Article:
August 1, 2001
Programming languages use loops to execute an action or series of actions multiple times. After performing the last action of such a series, the program "loops" back up to the first one. It may repeat these actions a specific number of times—for example, five times or thirty times. It may repeat the actions until a specified condition is true—for example, until there's no more input to read or until a prime number greater than a million has been calculated. XSLT offers two ways to repeat a series of actions:
The xsl:for-each instruction lets you perform a group of instructions on a given set of nodes. The specification of those nodes can take full advantage of the options offered by XPath's axis specifiers, node tests, and predicate conditions. In other words, for any set of a source tree's nodes that you can describe with an XPath expression, there's a way to say "perform this set of actions on these nodes". While this provides a way to execute a set of instructions repeatedly, you're repeating them over a set of nodes, not for an arbitrary number of iterations, which is what a "for" loop does in most programming languages.
By having a named template call itself recursively with parameters, you can execute a series of instructions for a fixed number of times or until a given condition is true. This technique comes from one of XSLT's ancestors, LISP, a programming language developed for artificial intelligence work in the 1960s. It may be unfamiliar to programmers accustomed to the "for" and "while" loops available in procedural like Java, C++, and Visual Basic, but it can perform the same tasks.
Iteration Across Nodes with xsl:for-each
When do you need xsl:for-each? Less often than you might think. If there's something you need to do with (or to) a particular set of nodes, an xsl:template template rule may be the best way to do it. Reviewing this approach will make it easier to understand what the xsl:for-each instruction can offer us.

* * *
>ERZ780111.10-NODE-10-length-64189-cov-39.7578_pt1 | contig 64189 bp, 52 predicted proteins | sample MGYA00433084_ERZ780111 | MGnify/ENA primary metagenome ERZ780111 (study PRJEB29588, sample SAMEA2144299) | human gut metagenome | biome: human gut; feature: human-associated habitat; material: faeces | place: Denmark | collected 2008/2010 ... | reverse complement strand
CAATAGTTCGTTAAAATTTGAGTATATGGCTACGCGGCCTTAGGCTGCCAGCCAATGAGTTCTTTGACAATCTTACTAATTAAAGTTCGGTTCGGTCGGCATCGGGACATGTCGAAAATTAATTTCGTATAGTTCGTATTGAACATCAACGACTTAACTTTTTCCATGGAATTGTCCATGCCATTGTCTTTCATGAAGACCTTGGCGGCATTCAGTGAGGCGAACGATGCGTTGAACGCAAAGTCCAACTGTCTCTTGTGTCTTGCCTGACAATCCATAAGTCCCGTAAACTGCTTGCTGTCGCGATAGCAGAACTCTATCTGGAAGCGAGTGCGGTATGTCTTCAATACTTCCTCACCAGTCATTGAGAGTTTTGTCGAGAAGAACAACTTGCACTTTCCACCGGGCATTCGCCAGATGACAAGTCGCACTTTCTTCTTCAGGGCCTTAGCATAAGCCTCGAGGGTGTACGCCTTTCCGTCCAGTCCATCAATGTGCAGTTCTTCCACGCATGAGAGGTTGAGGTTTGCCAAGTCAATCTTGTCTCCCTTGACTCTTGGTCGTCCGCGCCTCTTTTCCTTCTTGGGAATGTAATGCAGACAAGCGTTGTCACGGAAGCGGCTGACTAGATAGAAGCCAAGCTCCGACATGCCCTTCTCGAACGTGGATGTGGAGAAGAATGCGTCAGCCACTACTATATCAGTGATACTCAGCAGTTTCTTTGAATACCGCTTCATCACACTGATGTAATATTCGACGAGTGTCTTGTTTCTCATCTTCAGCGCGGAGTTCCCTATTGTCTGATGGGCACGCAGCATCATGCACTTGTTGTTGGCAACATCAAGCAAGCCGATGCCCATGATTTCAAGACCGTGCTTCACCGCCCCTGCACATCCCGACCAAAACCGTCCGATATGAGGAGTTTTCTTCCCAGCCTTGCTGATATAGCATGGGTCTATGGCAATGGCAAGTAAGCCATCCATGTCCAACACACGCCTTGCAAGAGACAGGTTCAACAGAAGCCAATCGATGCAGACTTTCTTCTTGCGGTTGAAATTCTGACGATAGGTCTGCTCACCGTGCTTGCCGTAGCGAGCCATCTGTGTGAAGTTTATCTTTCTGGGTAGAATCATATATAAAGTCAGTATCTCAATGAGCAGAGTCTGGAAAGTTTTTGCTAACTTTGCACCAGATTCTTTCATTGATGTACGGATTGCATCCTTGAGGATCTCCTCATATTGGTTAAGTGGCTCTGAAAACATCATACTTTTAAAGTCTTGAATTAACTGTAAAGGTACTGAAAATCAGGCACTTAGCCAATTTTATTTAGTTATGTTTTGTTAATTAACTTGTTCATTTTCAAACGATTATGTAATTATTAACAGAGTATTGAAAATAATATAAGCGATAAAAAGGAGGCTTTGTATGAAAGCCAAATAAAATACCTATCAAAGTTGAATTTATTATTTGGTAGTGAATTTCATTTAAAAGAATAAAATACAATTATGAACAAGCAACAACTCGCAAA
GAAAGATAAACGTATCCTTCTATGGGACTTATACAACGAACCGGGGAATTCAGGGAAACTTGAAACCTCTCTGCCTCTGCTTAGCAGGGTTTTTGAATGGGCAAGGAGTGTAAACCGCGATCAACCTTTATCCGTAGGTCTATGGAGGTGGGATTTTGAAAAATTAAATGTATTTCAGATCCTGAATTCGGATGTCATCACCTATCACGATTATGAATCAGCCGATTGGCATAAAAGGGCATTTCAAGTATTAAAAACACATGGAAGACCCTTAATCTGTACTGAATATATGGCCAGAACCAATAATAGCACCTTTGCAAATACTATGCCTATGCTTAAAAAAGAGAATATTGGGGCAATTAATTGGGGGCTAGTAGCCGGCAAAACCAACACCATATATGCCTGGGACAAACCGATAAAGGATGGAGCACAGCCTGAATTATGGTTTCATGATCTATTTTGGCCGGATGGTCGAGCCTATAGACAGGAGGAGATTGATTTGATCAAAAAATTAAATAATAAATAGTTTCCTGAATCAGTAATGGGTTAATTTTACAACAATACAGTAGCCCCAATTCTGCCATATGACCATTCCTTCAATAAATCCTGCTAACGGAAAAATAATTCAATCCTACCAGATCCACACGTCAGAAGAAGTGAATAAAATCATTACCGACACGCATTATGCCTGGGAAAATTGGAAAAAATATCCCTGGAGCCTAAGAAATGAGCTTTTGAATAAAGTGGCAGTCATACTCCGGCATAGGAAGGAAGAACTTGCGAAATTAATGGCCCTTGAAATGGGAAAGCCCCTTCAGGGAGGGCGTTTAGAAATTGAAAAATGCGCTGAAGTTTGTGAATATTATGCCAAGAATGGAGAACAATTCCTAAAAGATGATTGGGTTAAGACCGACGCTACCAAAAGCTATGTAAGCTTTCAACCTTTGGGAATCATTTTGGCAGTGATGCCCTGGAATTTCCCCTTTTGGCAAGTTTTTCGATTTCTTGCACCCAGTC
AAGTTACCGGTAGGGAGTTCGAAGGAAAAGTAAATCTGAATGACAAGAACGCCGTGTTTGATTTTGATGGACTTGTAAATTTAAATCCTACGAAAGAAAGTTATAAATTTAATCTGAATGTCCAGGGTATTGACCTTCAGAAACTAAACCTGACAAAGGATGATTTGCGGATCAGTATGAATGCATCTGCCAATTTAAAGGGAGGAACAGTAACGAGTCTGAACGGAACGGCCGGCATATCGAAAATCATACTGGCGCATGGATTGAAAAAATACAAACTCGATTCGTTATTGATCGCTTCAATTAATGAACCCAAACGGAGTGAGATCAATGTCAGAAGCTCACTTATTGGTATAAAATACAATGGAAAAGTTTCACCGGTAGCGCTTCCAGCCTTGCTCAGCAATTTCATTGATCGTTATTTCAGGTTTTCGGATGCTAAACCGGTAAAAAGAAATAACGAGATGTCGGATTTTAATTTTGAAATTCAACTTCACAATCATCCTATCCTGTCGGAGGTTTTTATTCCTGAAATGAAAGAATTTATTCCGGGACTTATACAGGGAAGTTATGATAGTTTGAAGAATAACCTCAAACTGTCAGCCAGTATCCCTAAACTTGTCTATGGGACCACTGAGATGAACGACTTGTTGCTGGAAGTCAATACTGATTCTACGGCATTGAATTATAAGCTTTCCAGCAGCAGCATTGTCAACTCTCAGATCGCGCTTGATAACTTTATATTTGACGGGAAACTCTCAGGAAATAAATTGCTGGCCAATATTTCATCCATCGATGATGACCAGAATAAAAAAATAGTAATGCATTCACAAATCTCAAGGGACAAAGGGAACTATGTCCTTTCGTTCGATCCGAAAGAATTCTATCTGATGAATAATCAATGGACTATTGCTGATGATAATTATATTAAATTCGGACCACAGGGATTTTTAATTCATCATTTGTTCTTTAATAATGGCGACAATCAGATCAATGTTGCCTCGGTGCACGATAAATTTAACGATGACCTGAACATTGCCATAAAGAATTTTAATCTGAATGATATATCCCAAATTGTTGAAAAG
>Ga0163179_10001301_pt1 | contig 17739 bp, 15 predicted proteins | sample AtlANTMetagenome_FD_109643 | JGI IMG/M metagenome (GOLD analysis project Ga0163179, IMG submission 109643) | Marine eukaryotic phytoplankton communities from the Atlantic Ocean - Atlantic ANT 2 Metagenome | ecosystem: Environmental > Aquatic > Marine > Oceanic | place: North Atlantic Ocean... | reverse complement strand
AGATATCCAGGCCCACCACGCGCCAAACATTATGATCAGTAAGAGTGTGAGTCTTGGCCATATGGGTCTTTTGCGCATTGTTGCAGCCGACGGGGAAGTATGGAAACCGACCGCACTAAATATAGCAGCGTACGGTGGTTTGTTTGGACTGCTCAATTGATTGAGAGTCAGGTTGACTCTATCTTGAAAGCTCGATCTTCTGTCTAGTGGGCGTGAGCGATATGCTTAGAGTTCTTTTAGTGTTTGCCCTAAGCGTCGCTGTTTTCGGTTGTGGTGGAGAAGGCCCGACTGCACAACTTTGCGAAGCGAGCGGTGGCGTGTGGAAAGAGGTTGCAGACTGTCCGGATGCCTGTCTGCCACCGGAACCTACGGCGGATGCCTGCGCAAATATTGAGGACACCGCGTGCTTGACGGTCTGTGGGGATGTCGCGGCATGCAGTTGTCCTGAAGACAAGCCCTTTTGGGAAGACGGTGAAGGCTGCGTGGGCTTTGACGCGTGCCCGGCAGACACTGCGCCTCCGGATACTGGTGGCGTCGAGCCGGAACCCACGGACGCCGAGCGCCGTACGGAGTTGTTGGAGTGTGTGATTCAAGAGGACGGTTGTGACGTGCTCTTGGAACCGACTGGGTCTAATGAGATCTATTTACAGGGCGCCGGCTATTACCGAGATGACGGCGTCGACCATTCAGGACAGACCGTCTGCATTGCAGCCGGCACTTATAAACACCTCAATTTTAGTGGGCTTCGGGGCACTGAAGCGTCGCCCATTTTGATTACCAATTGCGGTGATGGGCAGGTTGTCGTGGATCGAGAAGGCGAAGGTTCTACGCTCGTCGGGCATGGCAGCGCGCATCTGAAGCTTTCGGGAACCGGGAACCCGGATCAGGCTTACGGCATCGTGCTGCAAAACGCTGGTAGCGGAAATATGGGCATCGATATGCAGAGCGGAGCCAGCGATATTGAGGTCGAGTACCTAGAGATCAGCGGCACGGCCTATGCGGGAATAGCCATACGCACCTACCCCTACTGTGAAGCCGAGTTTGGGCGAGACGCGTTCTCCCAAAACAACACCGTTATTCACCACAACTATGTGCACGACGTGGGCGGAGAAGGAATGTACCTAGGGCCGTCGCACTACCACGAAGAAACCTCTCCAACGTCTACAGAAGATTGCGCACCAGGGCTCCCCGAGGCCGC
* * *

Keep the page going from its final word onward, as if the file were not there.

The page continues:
In an xsl:template template rule, you specify a pattern in the match attribute that describes which nodes you want the rule to act on. For example, let's say we want to list the figure titles in the following document. (The sample document, stylesheets, and output are available in this zip file.)
<chapter> <para>Then with expanded wings he steers his flight</para> <figure><title>"Incumbent on the Dusky Air"</title> <graphic fileref="pic1.jpg"/></figure> <para>Aloft, incumbent on the dusky Air</para> <sect1> <para>That felt unusual weight, till on dry Land</para> <figure><title>"He Lights"</title> <graphic fileref="pic2.jpg"/></figure> <para>He lights, if it were Land that ever burned</para> <sect2> <para>With solid, as the Lake with liquid fire</para> <figure><title>"The Lake with Liquid Fire"</title> <graphic fileref="pic3.jpg"/></figure> </sect2> </sect1> </chapter>
The following stylesheet adds only these title elements to the result tree. It suppresses the para elements, which are the only other elements that have character data.
<xsl:stylesheet xmlns:xsl="http://www.w3.org/1999/XSL/Transform" version="1.0"> <xsl:output method="xml" omit-xml-declaration="yes" indent="no"/> <xsl:template match="figure/title"> <xsl:apply-templates/> </xsl:template> <xsl:template match="para"/> </xsl:stylesheet>
This stylesheet creates the following result from the document above:
"Incumbent on the Dusky Air" "He Lights" "The Lake with Liquid Fire"
Simple template rules aren't always enough to perform a series of actions on a specified set of nodes. What if you want to list the figure titles at the top of the result document and then output the rest of the source document under that list? A stylesheet, like the one above, that goes through the document adding only the figure's title elements to the result tree won't do this because the para elements need to be added as well. Our new stylesheet needs to add all the figure titles to the result tree as soon as it reaches the beginning of the source tree's chapter element, and then it must continue through the rest of the source tree processing the remaining nodes.
The xsl:for-each instruction is great for this. The following template rule has four children:
A text node with the string "Pictures:".
An xsl:for-each instruction to add the figure elements' title subelements to the result tree.
A text node with the string "Chapter: ".
An xsl:apply-templates element to add the chapter element's contents to the result tree.
<xsl:template match="chapter"> <!-- Odd indenting to make result line up better --> Pictures: <xsl:for-each select="descendant::figure"> <xsl:value-of select="title"/><xsl:text> </xsl:text> </xsl:for-each> Chapter:<xsl:apply-templates/> </xsl:template>
The xsl:for-each element's select attribute indicates which nodes to iterate over. The XPath expression used for this attribute value has an axis specifier of "descendant" and a node test of "figure", so taken together, the expression means "all the descendants of the chapter node (the one named in the template's match pattern) with 'figure' as their node name". This demonstrates a key advantage of the descendant axis over the default child one: the descendant::figure XPath expression gets the title element nodes from the chapter element's child, grandchild, and great-grandchild figure elements.